By David Spreadborough – Forensic Video Analyst at Amped Software
There are several common components within a CCTV Video file. This article from Amped Software is going to dive into the data that links the image to the time when the captured event occurred: the timestamp.
Most video surveillance systems have a method of linking the imagery with the date and time of the recordings. However, as is common in the world of CCTV, nothing is simple, and every manufacturer attempts to reinvent the wheel and do their own thing.
Looking back in history, this has always been the case. In the days of VHS tapes, many CCTV systems would use a hidden data area on the tape to record a barcode. Invisible when played back normally, but decodable as a timestamp by their equipment.
The first method we will look at in the digital era is the naming convention of the exported file. It is for this reason that filenames are so important and must not be changed during handling, automated processing, or digital evidence management. The filename may be the only reference to date and time.
So, from this filename, I am expecting a single camera of footage from 19th June 2022, with a duration of 15mins, 17 secs, 080ms. I have calculated the duration thanks to the Time Calculator tool in Amped FIVE.
The Time Calculator is such a handy tool, allowing you to not only work out a duration between two times but also a new time if an offset is known. All the data within all the timestamp filters and the Time Calculator is copy-pastable for flexibility.
We will be using the Time Calculator tool in Amped FIVE more a bit later but first, let’s look at pixel-encoded timestamps.
This information is written onto the video at the time of original encoding.
If the camera has access to a date and time system, either via internet access or from a network video recorder, the timestamp can be written immediately to the recording at time of camera capture.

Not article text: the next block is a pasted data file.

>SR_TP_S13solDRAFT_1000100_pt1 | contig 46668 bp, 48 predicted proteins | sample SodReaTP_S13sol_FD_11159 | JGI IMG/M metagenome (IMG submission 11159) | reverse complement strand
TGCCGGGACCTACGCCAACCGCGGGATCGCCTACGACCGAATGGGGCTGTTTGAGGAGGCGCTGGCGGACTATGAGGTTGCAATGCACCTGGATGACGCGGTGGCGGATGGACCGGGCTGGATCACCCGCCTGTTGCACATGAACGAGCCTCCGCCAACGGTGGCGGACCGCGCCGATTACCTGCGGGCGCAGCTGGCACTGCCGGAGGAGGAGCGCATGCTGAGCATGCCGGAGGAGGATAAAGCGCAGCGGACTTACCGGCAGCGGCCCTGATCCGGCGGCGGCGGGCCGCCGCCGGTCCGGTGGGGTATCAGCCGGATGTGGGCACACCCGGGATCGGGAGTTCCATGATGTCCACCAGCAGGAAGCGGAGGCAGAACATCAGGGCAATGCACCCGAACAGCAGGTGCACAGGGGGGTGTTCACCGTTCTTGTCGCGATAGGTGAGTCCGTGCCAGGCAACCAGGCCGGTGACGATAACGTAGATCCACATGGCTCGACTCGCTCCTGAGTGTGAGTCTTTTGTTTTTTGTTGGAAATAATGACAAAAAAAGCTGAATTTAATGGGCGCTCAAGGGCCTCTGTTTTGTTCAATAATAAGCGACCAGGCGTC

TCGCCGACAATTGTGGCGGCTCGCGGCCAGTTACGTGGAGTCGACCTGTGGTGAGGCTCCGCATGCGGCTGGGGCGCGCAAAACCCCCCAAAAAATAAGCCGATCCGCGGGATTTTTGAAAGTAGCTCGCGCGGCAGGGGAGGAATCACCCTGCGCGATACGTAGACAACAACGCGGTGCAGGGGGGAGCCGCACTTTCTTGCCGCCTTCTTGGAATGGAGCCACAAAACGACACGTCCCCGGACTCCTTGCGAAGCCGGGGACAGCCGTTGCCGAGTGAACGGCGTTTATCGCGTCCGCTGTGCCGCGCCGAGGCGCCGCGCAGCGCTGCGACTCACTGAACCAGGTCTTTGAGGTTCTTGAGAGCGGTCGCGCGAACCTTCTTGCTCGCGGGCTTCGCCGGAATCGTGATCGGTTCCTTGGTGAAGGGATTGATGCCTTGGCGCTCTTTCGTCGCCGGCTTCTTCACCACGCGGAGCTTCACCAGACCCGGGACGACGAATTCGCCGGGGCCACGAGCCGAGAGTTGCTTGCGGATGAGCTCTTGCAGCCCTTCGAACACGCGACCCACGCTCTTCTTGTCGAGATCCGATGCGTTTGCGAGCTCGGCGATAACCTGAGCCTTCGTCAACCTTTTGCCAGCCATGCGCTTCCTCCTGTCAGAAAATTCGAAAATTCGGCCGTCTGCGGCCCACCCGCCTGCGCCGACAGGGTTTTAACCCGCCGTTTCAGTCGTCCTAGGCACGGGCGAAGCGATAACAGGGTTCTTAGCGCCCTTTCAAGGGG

When, instead, an analog video signal is transmitted to a Digital Video Recorder, the timestamp data from the device can be merged with the signal and then written directly onto the recordings.
There are a few other methods but they do not commonly relate to original encodings, and would probably take us deep down a rabbit hole so we had better move on!
If the date and time have been written onto the original recordings, it is worth saying that they cannot be removed to better observe an event happening in that same area. Yes, that is a common request! The pixels themselves have been changed, it is not simply an overlay that can be moved.
Turning the filename information or pixel encoded timestamp into usable data is very simple in Amped FIVE.
The Add Timestamp filter can be found within the Presentation category.
The filter has several uses, with the first tab in the Filter Settings dealing with the time itself.
You can set two timestamps based on your available data. You do not have to enter the first and last timestamp, you could select 2 adjacent frames. The filter will interpolate the duration in between those two times to the entire range. You can also see that the filter has an option to allow for the automatic adjustment of frame rate.
You may only know a single timestamp, or have several that are spaced randomly in the file.
This is where the List tab comes in.
Known frame times can be entered into the list, and no automatic interpolation occurs; however, you will be able to use these timestamps later on with the Adjust Timestamp filter.
The Formatting tab allows you to select display options, including the ability to store the data but disable the rendering of it onto the video footage. We will look more at this a little later.
Let us deal now with timestamps that are inside standard subtitles.
There are many different subtitle formats and when manufacturers use them correctly, they can make things a little simpler during an investigation, but the files must be handled carefully. As they are simple text, they can be easily edited, which may impact the integrity of the data.
This category of timestamps is split into two, and they differentiate by the way that they are exported from the CCTV or video recording system.